An American HPA Takes Flight

Dean Sigler Biofuels, Sustainable Aviation 0 Comments

Alec Proudfoot made a 233-meter (764-feet), 37-second flight in his DaSH PA (Dead Simple Human-Powered Airplane) on December 4 at Half Moon Bay Airport west of San Francisco.  The 33.3 meter (108.27 feet) wingspan (it can be extended to 40 meters, or 131.23 feet) aircraft did well until a weak flange on the vertical tail mount failed. Alec reported his personal state of readiness and some details of the flight in an email to the British Human Powered Flying Club.  “…pilot max weight at just above 90 kg (me, out of shape and about 15 lbs. heavier than optimal). “It flew a lot easier than expected (meaning less power required than I thought it would) and handled great. A bit …

A Twin-Motored Ultralight Flying Wing – It’s the New Millennium

Dean Sigler Electric Powerplants, Sustainable Aviation 0 Comments

Richard Glassock, an Australian now living and working in Hungary, sent the links to YouTube videos of a Millennium hang glider, neatly electrified and flown at this year’s Santa Cruz Salt Flats Race.  Richard has been a speaker at the Electric Aircraft Symposium with a talk on his efforts with small hybrid electric power systems for large-scale models and small aircraft. Steve Morris, co-designer of the Millennium along with Ilan Kroo, Brian Porter, Brian Robbins, and Erik Beckman helped develop this rigid-wing hang glider to offer a lighter, more portable version of Swift.  Steve reported on his electric-powered Swift at the 2010 Electric Aircraft Symposium. Ilan Kroo reflected on the idea of practical, powered ultralight sailplanes in his American Institute …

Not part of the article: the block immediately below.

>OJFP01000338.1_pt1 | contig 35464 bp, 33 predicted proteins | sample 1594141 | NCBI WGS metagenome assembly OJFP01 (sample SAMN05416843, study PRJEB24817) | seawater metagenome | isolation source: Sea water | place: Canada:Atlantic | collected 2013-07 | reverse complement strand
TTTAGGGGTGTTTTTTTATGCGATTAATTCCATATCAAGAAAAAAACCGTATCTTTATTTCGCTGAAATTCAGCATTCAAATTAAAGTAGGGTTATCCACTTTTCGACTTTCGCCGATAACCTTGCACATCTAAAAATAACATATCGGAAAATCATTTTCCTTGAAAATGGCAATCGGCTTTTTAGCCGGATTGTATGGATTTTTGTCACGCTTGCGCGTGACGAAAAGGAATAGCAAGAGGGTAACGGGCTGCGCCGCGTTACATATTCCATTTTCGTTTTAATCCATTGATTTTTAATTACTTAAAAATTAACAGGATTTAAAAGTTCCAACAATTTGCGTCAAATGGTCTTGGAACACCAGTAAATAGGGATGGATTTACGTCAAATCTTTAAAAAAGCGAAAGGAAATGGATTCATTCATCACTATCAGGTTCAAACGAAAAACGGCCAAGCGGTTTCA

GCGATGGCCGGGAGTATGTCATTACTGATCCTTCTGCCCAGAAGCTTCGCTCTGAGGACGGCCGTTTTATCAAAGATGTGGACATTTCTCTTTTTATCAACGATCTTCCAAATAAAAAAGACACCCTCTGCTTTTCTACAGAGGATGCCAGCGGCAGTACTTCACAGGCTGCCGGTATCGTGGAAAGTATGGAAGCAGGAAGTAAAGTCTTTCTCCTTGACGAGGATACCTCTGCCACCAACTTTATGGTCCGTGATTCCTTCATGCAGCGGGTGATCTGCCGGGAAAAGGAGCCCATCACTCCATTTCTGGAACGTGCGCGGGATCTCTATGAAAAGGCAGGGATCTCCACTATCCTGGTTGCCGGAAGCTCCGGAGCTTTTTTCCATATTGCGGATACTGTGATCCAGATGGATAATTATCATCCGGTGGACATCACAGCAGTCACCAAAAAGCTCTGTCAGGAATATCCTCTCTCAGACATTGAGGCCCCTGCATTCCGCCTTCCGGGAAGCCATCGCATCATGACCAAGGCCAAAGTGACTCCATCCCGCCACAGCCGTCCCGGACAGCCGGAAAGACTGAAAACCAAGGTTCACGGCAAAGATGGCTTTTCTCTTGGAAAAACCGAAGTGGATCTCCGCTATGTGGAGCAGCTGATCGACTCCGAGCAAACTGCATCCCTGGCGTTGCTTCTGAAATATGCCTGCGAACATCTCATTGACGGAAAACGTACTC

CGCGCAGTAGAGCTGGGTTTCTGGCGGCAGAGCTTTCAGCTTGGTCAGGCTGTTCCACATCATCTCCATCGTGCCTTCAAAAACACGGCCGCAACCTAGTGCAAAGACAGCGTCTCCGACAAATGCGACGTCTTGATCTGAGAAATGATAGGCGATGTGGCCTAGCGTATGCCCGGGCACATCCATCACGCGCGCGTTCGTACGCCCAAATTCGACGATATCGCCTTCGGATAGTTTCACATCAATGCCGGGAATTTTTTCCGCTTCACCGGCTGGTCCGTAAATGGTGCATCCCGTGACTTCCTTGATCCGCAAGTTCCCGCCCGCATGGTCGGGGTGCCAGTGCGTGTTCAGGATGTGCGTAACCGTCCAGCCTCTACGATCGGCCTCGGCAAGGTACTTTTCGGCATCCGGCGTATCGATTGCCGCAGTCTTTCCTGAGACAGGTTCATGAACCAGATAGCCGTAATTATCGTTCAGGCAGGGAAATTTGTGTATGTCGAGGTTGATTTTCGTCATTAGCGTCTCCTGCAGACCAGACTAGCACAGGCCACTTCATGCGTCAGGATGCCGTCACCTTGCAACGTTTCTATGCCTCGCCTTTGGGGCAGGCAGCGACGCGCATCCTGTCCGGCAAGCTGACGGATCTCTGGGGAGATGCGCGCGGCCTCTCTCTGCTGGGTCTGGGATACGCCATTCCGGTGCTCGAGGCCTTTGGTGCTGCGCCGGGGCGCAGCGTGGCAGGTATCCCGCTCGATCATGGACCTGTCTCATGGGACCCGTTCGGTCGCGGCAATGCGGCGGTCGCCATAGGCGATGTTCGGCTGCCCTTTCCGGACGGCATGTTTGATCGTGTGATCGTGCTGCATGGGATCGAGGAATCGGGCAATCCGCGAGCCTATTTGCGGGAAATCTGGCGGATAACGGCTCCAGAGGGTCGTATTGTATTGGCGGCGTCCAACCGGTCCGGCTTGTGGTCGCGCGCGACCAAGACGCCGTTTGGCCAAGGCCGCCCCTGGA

The Autonomous Swift

Dean Sigler Electric Powerplants 0 Comments

There were two presentations on the Swift ultralight flying wing at this year’s Electric Aircraft Symposium.  Dr Steve Morris of the MLB Company related the flight testing of a manned version of the craft, which had been and is being modified by a group of NASA researchers.  That NASA team presented material on the unmanned version of the Swift, as modified to allow autonomous flight.  Three industrious and inventive souls, Corey Ipollito, Paul Espinosa, and Al Weston, presented their work on the Swift Unmanned Aerial System (UAS), which they are undertaking with a small team of experts as a mostly volunteer effort at NASA Ames Research Center at Moffett Field, California.  Ilan Kroo’s famous design has had many variants, including …